The coronavirus outbreak has already wreaked havoc on the global box office, with Asia suffering a $1.91 billion loss in two months, and further impacts rippling across Europe. The U.S. market is next: Within a week, studios canceled every wide release on the schedule for the month of March. The specialty market faces a dicier challenge. While many movies may see the bulk of their business on VOD — especially in the months ahead — proven crowdpleasers have been banking on the word-of-mouth potential of a platform release. “The Climb,” which premiered last year at Cannes, sits at the center of that conundrum.
The boisterous and innovative buddy comedy from director Michael Angelo Covino and co-writer Kyle Marvin was acquired by Sony Pictures Classics after its festival launch, and the company still plans to release it on March 20 in New York and Los Angeles, with additional showtimes already booked in Atlanta and Knoxville, among others. The company’s platform release strategy was designed to hit 200-300 screens across several months.
Covino and Marvin, a rising filmmaking duo whose movie was one of the great festival discoveries of last year, embody the conundrum facing filmmakers poised to lose the most from empty theaters — or, with everything from “A Quiet Place II” to “Mulan” off the screens in March, and James Bond entry “No Time to Die” pushed from April to the fall, they could also have the most to gain.
At least, that was the optimistic spin the pair could muster as they considered the situation in an interview this week. “Some movies have to stay on screens to eat up the ones that 007 won’t be on!” Covino said on Wednesday, and chuckled. The pair, who previously produced festival hits like “Hunter Gatherer” and “Kicks,” have a lively chemistry that has contributed to their rising stature in the industry over the past year. At the same time, their current attempt to soldier on despite mounting uncertainties speaks to the many open questions facing filmmakers and the industry at large in a rapidly changing situation.
Marvin stressed the importance of the theatrical model in what they viewed as success for their first feature. “For the spread and the reach of the film in the immediate future, it’s critical for us,” he said. “We really want a theatrical opening, and feel it’s important that independent comedies do well in theaters. Whether or not that happens, I want to support that possibility.”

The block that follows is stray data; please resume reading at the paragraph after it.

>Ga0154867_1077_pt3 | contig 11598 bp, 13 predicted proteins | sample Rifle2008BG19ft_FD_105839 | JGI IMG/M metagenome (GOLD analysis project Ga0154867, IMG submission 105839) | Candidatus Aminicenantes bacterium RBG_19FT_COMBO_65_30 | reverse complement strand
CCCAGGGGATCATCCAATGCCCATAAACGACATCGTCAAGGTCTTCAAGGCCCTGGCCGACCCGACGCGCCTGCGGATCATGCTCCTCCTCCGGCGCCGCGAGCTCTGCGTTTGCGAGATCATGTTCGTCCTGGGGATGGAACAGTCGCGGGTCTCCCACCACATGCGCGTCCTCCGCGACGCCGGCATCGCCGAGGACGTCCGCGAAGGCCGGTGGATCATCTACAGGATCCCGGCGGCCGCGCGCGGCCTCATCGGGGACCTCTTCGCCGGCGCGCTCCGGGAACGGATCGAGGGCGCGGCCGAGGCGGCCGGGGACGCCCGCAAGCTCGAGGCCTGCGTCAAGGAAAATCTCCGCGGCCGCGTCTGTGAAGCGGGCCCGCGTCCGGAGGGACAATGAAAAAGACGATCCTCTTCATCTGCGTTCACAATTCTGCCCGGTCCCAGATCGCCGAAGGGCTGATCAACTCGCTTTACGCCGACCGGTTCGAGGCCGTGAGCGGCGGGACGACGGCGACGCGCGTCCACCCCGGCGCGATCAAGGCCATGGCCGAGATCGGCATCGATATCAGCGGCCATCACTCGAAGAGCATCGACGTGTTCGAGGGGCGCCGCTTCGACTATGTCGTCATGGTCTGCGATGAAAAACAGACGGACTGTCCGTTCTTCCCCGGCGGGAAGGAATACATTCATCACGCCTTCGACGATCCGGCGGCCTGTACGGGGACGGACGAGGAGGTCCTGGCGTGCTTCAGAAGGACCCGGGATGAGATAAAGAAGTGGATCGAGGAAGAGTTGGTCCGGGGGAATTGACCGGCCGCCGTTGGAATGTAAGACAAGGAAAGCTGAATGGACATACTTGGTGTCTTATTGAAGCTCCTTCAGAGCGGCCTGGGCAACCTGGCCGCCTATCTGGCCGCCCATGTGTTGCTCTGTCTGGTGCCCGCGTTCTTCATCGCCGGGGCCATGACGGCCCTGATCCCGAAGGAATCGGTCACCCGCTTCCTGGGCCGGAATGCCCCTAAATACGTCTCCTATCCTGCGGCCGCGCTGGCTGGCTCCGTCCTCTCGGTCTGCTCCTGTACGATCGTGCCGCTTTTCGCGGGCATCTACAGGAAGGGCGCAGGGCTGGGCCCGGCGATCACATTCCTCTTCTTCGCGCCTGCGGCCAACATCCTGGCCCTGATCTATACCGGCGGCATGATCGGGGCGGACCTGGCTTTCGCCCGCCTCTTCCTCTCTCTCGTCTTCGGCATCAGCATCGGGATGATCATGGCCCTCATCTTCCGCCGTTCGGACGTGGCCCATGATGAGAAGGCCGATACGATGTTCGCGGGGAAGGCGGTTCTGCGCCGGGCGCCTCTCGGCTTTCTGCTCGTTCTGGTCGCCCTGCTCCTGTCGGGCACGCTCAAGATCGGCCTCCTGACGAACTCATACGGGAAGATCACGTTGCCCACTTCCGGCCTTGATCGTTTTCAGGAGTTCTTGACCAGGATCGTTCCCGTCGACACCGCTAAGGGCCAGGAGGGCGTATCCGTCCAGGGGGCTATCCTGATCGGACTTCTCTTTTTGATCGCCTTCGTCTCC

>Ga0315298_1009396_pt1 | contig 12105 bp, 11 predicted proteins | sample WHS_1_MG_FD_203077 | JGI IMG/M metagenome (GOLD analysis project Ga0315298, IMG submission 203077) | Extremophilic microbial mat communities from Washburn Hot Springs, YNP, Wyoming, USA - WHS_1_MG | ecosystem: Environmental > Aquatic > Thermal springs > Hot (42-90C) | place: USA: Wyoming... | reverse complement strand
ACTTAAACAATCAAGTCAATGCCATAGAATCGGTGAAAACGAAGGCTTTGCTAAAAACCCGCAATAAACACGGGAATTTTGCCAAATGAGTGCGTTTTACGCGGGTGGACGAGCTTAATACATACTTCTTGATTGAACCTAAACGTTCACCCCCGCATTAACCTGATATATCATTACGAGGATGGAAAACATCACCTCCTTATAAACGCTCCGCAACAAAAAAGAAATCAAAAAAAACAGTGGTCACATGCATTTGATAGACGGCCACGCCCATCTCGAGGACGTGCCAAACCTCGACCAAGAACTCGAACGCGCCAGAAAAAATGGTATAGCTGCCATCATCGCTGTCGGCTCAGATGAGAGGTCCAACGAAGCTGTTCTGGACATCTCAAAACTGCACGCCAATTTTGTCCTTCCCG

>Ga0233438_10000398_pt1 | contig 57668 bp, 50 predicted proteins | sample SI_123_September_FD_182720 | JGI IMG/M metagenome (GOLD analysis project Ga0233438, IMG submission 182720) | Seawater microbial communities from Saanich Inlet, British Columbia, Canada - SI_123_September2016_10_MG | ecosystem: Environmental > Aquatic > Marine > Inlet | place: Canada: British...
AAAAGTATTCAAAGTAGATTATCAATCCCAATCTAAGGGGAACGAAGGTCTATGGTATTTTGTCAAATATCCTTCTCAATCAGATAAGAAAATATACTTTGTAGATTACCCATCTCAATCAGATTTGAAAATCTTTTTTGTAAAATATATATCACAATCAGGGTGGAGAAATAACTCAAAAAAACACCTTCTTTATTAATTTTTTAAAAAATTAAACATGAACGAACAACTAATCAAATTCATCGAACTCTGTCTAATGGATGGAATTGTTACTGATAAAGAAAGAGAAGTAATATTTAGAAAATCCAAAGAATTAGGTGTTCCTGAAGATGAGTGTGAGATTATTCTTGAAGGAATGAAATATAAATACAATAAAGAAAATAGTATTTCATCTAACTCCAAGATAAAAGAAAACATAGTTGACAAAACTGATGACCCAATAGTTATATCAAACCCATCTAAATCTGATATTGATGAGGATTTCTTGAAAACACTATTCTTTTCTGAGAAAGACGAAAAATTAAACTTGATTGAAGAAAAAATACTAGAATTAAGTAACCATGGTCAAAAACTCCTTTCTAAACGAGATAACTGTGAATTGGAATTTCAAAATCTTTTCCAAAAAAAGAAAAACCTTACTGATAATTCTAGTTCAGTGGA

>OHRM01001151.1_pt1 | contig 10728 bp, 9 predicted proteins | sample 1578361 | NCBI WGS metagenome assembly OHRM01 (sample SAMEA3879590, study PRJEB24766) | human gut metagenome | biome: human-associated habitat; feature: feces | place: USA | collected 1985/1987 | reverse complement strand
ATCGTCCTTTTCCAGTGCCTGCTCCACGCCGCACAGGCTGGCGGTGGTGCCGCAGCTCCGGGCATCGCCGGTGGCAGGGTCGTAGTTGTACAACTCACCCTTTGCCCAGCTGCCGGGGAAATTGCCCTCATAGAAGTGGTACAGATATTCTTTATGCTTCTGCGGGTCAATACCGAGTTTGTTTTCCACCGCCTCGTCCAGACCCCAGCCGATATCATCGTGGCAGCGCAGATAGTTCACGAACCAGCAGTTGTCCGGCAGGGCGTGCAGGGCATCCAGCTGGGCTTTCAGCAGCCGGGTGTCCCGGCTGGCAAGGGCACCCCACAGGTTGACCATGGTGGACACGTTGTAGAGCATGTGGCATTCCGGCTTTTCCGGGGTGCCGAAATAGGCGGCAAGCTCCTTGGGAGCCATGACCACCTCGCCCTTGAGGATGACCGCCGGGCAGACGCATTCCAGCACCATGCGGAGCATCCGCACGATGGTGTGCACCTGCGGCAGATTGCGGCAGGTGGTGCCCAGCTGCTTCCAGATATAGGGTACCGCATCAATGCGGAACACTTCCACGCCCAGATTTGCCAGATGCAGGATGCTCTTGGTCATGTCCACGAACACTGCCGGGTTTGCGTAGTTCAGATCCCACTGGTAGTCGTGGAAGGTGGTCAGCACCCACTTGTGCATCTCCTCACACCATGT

As the coronavirus situation picked up steam throughout the week, Covino and Marvin continued their work as usual, traveling through New York for press and a premiere party in downtown Manhattan hosted by the Cinema Society. “The Climb” had been set to play at SXSW until its coronavirus-related cancellation. That would have completed an impeccable festival run that went from Cannes to Toronto and Sundance, where the short film that inspired the movie launched three years ago. The feature is actually the rare title to be accepted to SXSW twice: Covin and Marvin submitted an unfinished version to festivals in late 2018, including around 15 minutes of voiceover explaining events set to take place in scenes that had yet to be shot.
While Sundance passed on that round, SXSW Film Producer Janet Pierson actually invited the movie, on the basis of compelling earlier scenes. “Janet said, ‘That’s the most innovative way to keep us engaged with the movie,’” Covino beamed. “Smartly, our financiers decided to have faith in the film and said we should finish it, and premiere wherever we can.”
That paid off when “The Climb” found its way to the Un Certain Regard section at Cannes, and became one of the few standout American movies at the festival last May. But it also represented a risk, as few U.S. movies sell out of the festival, hence Covino and Marvin’s original desire to make the cut at Sundance, SXSW, and Tribeca last year. “There’s this system in place that can be broken, but it’s not necessarily easy to break,” Covino said. “The system says distribution companies have X amount of dollars in January, and they go to Sundance, and they spend some of those dollars. There aren’t many marketplaces for selling films like this.”
“The Climb” is the kind of festival breakout poised to please several contingencies at once. Unfolding across several years, the movie follows characters played by Covino and Marvin as their friendship collapses when one man sleeps with the other’s fiancé. Lives fall apart and come back together over the course of the running time and hilarious hijinks ensue, but so do dazzling long takes and surreal musical interludes. There’s also a whole lot of biking — bikes as metaphors, bikes as escape devices — and the real-life cycling enthusiasts even rode onto the blue carpet at the Independent Spirit Awards in January, when the movie was nominated for Best First Screenplay.